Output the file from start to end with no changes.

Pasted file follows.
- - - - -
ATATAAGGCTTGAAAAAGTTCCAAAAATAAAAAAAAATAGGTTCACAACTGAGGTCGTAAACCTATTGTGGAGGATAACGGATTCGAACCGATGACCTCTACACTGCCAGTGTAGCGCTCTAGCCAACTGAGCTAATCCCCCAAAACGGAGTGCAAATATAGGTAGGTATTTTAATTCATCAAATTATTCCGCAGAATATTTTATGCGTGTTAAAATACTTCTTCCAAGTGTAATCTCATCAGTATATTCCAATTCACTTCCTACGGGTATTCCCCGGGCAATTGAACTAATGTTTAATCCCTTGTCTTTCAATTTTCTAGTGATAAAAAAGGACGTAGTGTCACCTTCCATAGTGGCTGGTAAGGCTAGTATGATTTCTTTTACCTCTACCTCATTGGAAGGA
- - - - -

ATATAAGGCTTGAAAAAGTTCCAAAAATAAAAAAAAATAGGTTCACAACTGAGGTCGTAAACCTATTGTGGAGGATAACGGATTCGAACCGATGACCTCTACACTGCCAGTGTAGCGCTCTAGCCAACTGAGCTAATCCCCCAAAACGGAGTGCAAATATAGGTAGGTATTTTAATTCATCAAATTATTCCGCAGAATATTTTATGCGTGTTAAAATACTTCTTCCAAGTGTAATCTCATCAGTATATTCCAATTCACTTCCTACGGGTATTCCCCGGGCAATTGAACTAATGTTTAATCCCTTGTCTTTCAATTTTCTAGTGATAAAAAAGGACGTAGTGTCACCTTCCATAGTGGCTGGTAAGGCTAGTATGATTTCTTTTACCTCTACCTCATTGGAAGGA